Wednesday, March 10, 2010

CMA's Board Goes To Washington, And Makes Me Proud To Be In This Biz

While in the nation's capitol for an annual meeting, Kix Brooks, Victoria Shaw, Randy Scruggs, Bob Dipiero and nearly 50 other members visited the Library of Congress for a tour and a presentation yesterday.

"Our strategic mission first and foremost -- it's been for 50 years -- is to promote the format, to promote country music," said Steve Moore, chairman of the CMA's board of directors. Visiting the Library of Congress "is a great opportunity to meet the staff and look into collaborations."

It was an amazing source of pride to be 'an insider' in the crowd at what has become so routine in Nashville, a candid, political, edgy, fun, ad libbed, unrehearsed guitar pull featuring those four as well as Lorrie Morgan and hard-lobbying man, the always political, brilliant and authentic John Rich, be so well-attended by Washington, D.C. glitterati and reviewed so favorably by the Washington Post.

Hopefully, the behind the scenes negotiations on royalties and performance rights between NAB and RIAA will be half as productive in the due course of time.


FMQB said...

Media Institute VP Richard T. Kaplar and states that the royalty would impose an undue economic burden on broadcasters already reeling from the recession.

CMA said...

The Library of Congress and the Country Music Association hosted a day-long program for the CMA Board of Directors at the nation’s library, including a comprehensive tour of the historic Jefferson Building; an extensive orientation to the Library’s music, sound recording, and folk collections; a reception with members of the House of Representatives, Senate, and invited dignitaries; followed by a concert in the Coolidge Auditorium featuring some of Country Music’s finest hitmakers.

“The purpose of our events here at the Library of Congress are meant to bring attention to these fine collections and help this incredible institution build on the Library’s already unparallelled archive of sound recordings,” said Steve Moore, Chairman of the CMA Board of Directors. “The foundation has been laid for future programs and educational opportunies for Country Music lovers around the world”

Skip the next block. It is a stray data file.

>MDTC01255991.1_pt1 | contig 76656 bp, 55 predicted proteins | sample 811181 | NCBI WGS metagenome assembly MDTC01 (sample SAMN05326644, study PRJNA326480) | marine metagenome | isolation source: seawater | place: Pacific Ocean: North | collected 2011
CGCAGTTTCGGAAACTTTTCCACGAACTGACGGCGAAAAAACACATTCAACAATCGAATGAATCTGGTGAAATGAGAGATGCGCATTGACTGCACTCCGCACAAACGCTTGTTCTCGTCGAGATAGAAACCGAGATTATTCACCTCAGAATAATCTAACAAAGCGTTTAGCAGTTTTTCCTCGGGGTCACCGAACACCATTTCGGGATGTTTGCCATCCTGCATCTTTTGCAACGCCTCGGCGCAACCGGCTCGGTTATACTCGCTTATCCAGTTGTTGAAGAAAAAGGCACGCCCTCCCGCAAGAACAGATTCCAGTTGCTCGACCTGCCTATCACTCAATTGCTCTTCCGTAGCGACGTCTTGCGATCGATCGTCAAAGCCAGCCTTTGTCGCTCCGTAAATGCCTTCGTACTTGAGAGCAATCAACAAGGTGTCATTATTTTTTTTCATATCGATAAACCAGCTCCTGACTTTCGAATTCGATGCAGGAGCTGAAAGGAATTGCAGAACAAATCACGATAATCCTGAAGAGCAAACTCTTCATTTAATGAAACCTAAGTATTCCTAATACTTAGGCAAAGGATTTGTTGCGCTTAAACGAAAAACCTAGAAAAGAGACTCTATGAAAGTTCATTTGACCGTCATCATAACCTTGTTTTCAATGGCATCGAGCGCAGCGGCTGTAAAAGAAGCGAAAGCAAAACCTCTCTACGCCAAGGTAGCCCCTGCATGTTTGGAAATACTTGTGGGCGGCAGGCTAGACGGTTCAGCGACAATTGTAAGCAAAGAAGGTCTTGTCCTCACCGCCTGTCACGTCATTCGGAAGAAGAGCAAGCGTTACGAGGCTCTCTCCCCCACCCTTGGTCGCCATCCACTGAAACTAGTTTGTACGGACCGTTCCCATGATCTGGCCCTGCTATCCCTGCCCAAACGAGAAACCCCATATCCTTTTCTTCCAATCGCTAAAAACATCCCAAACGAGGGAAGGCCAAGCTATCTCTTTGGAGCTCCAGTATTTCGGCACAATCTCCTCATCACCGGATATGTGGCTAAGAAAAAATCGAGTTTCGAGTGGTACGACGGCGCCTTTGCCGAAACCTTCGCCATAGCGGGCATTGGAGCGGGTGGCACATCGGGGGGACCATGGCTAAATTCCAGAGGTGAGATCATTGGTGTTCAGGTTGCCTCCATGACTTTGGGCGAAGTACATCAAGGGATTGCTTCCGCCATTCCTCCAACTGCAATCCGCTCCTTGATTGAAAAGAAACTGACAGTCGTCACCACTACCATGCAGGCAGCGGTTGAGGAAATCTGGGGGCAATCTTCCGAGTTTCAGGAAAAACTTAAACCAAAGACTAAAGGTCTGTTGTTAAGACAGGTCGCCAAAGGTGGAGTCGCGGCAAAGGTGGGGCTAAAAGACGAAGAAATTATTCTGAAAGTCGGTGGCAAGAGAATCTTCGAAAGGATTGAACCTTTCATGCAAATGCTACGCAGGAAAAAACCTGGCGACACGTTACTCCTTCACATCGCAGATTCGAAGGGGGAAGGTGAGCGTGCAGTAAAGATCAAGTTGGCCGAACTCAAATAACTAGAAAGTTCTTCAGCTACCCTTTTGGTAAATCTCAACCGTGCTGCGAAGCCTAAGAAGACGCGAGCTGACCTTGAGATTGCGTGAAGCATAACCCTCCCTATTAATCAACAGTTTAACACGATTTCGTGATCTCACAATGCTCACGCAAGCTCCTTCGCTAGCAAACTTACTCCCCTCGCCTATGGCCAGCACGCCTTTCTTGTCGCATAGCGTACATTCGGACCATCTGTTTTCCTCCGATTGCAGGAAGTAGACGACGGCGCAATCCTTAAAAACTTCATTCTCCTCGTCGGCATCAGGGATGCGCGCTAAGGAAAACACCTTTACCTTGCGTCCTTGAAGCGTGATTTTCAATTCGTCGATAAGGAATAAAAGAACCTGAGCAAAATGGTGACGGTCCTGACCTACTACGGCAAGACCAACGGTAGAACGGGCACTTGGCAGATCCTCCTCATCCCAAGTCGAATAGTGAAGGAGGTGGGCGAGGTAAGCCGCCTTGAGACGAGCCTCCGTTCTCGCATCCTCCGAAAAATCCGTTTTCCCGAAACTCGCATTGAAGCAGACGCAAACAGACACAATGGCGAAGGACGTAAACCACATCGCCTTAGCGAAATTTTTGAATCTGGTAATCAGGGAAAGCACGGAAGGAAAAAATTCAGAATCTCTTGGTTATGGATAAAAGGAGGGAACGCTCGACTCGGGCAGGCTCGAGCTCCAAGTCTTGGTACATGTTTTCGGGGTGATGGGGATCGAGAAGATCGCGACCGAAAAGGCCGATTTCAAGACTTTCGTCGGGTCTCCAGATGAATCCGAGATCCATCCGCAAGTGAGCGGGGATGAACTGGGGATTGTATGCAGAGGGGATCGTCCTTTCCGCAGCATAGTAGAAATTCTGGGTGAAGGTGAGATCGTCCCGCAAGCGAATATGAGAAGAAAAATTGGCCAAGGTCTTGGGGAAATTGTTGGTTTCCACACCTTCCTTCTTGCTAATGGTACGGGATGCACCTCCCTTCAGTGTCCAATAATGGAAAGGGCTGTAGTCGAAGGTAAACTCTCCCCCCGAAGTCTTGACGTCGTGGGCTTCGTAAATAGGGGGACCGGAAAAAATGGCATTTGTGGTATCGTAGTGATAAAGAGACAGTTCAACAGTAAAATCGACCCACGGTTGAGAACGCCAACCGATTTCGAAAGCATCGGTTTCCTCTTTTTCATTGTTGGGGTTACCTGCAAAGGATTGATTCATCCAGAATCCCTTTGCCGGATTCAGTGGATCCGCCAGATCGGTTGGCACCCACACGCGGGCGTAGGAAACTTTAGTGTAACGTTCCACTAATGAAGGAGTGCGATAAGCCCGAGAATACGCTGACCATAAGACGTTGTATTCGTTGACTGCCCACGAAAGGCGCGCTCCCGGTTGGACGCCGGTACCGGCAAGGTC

Attending the reception in the Great Hall of the Library of Congress were nearly 400 Washington luminaries including U.S. Senator Orrin Hatch; House Majority Leader Steny Hoyer; members of the Tennessee delegation including U.S. Rep. Marsha Blackburn, Steve Cohen, Jim Cooper and Bart Gordon; and the Ambassador of New Zealand, Roy Ferguson, to name a few.

Mark Allen said...

Mark Allen:

Sorry, Jaye, that would cost Congress a music performance royalty fee and they'd have to raise taxes to pay for it.

Jaye Albright:

I'm glad you said that, Mark. You know I agree with you, I hope, and the giant inflatable pig the RIAA put up at NAB yesterday is extremely country-productive.

My spin is that record companies continue to exploit talent financially and they are the one in the music-artist-writer-radio equation whose business model is simply not viable anymore, ... See Moreyet their demands are unreasonable. I am sympathetic to the writers and the performers current fate - since the vast majority of them make very little money for their efforts - but the villain is the terrible deals they make with record companies themselves.

The day will come when talent won't need "middlemen" to have access to fans, meanwhile radio remains essential to their career growth, more now than ever. It's my hope that all parties are sitting in a room somewhere getting "real" with one another instead of putting inflatables in front of the NAB offices.

FCC chairman Julius Genachowski said...

“When I think of those “Country Roads” and “Wide Open Spaces” without broadband, I “Fall to Pieces” and say that’s “Crazy.” We need to address these “Unanswered Prayers.”

“As FCC Chairman, I have friends in high places and “Friends in Low Places,” and I’m pulled to and fro on policy issues, but “I Walk the Line.” That’s because telecomm politics is like a “Ring of Fire.” First I have Senator Rockefeller telling me about a “Coal Miner’s Daughter” who can’t get wireless service in some “Foggy Mountain Breakdown.” Next, “I’m on the Road Again” to where “The Grass is Blue” and “A Boy Named Sue” stops me and says we need super-duper fast broadband all the way from “Boulder to Birmingham” – and beyond, to “Galveston” and “El Paso.” He complains that his slow dial-up service can’t get to “Amarillo by Morning” and laments that America has gone round & round for years without a National Broadband Plan and plaintively asks, “Will the Circle Be Unbroken”?

“I explain – to the “Boy Named Sue” – that this issue is “Always on my Mind” and the lack of a Plan should not make him “Hurt” or a “Man of Constant Sorrow” with his “Blue Eyes Crying in the Rain.” Instead, I tell him to “Take it Easy ” — “Don’t Rock the Jukebox”…just try to “Keep on the Sunny Side” and dream “Sweet Dreams” — because a National Broadband Plan is coming. Next week.”